Figure shows the deconvolution of the signal by itself. The signal was constructed by convolving the wavelet with two spikes. This simulates the situation where source and receiver wavefields coincide at reflector depth. As expected, the result is a delta function centered at zero lag with no difference between the two deconvolution methods (Figures d and e). Figure c shows the result of the cross-correlation for the sake of comparison. The cross-correlation result differs from the deconvolution result in resolution, but still is a symmetric function centered at zero lag.

Figure 4

Figure shows the result of deconvolving the same signal shifted to the right (Figure b) by the unshifted signal (Figure a). This simulates the situation where the receiver and the source wavefield coincide at a depth shallower than the reflector depth. The result is a shifted delta function. No significant differences can be seen between the two convolution methods. In this situation the cross-correlation (Figure c) produces an erroneous image since the zero lag is different than zero.

Figure 5

Figure shows the deconvolution of the same signal (in Figure b) contaminated by more spikes (Figure b) with the original signal (Figure a). This resembles a real situation when source and receiver wavefields coincide at reflector depth. The deconvolution method based on least squares inversion in time gets the correct value at zero lag but does not converge to the global minimum. In the Fourier domain the delta at zero is recuperated and some energy comes at the end of the signal due to symmetric boundary conditions. Since we are only interested in the zero lag value, both deconvolution methods could be used. The result of the cross-correlation (Figure c) has a maximum at zero lag as expected.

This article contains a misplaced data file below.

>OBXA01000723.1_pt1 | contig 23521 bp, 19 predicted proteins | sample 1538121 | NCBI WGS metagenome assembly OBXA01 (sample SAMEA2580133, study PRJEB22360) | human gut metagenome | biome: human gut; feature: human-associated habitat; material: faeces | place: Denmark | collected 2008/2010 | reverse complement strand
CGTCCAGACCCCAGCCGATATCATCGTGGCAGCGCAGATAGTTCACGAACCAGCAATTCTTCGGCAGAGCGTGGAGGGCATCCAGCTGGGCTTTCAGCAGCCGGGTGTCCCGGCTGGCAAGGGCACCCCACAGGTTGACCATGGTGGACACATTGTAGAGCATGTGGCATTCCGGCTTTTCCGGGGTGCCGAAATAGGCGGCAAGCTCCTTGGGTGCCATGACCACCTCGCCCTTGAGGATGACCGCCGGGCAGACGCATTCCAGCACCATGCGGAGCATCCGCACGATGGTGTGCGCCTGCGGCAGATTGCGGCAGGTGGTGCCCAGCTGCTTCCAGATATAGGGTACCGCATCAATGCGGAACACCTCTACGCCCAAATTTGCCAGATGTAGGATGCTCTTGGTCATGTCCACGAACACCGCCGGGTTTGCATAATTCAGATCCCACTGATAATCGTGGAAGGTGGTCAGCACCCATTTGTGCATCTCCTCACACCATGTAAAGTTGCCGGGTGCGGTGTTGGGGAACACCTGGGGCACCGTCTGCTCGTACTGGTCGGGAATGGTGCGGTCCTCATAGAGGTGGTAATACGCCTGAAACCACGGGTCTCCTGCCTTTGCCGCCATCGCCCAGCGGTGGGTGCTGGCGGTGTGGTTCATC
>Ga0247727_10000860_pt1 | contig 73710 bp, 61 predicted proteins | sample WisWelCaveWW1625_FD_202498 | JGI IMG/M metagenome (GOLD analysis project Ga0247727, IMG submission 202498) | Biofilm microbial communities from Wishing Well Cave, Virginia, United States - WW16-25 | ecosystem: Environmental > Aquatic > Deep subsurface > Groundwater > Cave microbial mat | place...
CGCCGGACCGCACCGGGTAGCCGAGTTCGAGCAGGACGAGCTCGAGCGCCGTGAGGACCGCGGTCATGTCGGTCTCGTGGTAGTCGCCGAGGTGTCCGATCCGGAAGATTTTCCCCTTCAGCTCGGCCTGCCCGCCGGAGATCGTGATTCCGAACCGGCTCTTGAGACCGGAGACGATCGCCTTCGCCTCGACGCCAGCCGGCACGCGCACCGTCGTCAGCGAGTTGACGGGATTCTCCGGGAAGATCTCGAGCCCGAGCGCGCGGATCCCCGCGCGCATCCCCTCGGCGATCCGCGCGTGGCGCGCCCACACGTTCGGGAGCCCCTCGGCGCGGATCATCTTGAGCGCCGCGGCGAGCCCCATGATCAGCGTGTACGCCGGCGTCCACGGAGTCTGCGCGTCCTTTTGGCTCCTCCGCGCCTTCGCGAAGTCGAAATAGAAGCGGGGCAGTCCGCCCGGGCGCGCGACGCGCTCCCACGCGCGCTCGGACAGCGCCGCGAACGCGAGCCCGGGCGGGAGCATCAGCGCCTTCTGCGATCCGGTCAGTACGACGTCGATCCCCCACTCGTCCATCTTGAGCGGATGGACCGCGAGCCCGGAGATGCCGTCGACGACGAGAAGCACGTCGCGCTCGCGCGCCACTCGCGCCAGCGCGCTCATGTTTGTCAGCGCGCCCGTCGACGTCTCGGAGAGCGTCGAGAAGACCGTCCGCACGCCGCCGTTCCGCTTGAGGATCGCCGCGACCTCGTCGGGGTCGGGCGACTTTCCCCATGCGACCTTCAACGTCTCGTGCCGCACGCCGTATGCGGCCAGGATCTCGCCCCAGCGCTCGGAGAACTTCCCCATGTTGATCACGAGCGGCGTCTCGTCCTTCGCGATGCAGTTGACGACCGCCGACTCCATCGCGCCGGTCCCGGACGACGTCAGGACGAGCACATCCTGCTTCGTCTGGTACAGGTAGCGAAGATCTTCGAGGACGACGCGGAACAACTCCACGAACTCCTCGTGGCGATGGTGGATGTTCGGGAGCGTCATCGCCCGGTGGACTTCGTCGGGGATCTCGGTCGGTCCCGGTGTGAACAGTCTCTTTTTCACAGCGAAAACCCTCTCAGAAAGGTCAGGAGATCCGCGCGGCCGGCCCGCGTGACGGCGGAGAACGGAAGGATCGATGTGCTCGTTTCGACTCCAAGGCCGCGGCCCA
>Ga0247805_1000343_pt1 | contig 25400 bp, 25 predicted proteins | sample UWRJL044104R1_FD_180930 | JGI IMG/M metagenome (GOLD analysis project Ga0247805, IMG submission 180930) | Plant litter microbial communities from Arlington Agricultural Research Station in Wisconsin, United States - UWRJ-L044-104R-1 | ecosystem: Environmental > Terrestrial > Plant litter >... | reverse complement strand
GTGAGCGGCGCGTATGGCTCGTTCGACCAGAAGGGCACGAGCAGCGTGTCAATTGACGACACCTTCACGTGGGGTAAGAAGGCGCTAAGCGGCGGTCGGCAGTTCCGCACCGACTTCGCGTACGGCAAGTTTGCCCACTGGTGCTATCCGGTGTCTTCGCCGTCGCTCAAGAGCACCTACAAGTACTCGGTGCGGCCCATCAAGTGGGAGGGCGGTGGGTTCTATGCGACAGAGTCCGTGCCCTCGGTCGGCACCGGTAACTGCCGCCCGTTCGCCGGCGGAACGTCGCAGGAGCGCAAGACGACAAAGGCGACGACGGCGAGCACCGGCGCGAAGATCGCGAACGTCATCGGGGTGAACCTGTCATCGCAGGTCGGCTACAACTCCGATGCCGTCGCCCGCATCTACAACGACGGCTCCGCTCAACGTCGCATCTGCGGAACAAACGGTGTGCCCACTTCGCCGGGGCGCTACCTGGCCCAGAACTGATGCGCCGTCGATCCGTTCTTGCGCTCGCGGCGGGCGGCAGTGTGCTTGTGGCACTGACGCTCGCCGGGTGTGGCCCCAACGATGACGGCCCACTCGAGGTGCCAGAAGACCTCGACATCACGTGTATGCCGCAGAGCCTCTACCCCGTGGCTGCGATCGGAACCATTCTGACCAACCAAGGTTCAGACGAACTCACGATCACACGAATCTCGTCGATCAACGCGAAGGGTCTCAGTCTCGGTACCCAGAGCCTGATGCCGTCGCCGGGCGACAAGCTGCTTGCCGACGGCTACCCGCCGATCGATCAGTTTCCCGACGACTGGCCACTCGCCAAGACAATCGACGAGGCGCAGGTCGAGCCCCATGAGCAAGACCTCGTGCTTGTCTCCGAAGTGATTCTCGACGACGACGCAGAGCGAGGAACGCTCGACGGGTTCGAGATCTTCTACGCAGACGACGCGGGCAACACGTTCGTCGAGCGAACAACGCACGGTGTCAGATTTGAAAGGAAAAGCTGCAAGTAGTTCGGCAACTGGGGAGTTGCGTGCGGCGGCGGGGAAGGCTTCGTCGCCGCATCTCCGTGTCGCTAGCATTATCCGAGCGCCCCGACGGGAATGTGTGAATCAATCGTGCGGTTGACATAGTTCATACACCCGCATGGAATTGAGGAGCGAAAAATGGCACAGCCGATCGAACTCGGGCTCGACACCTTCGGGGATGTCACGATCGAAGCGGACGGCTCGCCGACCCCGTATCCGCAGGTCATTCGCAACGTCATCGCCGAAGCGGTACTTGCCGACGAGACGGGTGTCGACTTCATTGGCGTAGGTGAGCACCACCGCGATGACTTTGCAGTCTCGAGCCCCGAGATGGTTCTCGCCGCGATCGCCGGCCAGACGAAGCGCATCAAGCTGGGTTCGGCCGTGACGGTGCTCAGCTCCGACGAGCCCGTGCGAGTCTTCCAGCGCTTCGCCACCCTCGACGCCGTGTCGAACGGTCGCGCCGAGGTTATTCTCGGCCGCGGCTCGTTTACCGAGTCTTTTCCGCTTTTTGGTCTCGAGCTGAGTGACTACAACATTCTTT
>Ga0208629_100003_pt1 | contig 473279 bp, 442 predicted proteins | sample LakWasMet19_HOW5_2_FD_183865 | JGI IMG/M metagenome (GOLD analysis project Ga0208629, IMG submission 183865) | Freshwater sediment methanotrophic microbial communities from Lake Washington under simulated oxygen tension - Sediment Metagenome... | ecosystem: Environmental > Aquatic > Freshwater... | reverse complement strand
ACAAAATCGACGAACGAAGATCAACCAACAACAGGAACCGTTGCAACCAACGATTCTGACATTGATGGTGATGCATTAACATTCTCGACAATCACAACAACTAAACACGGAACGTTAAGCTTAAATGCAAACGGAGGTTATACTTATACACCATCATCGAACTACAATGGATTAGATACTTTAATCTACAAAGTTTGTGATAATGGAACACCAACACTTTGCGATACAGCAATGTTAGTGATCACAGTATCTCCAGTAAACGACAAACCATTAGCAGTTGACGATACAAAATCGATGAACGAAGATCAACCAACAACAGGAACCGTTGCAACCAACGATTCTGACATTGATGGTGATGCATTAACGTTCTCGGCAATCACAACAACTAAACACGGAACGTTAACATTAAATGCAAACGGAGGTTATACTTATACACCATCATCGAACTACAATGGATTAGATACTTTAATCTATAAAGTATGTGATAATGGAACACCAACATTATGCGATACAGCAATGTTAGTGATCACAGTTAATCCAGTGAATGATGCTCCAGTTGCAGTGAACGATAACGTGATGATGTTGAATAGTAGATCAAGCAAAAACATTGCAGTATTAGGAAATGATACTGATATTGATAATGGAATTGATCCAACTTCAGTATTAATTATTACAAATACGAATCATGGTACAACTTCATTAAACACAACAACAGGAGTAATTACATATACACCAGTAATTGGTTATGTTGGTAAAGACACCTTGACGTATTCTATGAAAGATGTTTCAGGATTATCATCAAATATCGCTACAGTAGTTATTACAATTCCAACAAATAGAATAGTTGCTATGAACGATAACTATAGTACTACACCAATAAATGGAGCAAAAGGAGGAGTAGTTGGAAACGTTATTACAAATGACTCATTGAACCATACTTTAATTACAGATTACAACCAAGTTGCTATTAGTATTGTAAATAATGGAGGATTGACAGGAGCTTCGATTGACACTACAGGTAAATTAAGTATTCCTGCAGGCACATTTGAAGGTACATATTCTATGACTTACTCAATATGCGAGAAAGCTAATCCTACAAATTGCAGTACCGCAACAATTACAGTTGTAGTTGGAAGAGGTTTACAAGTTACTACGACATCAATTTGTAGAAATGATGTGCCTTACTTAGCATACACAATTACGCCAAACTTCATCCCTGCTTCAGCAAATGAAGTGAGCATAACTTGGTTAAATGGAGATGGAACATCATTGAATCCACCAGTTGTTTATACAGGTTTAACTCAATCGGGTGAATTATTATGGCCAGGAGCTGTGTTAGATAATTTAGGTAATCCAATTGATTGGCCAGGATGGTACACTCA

Figure 6

Figure shows the deconvolution of the same signal (in Figure b) shifted to the right (Figure b). This simulates the situation where the receiver and the source wavefield coincide at a depth shallower than the reflector depth. The deconvolution method based on least squares inversion in the time domain recovers the correct shifted spike. As we saw in the previous case, when some energy exist before the onset of the reflector energy in the receiver wavefield, the least squares fails to reach the global minimum. In the Fourier domain, we recover the shifted spike and some energy comes at the end of the signal due to symmetric boundary conditions. In this case the deconvolution in the Fourier domain has a better performance than the deconvolution in the time domain since there is no energy at zero lag, as was theoretically predicted.

Figure 7

11/11/2002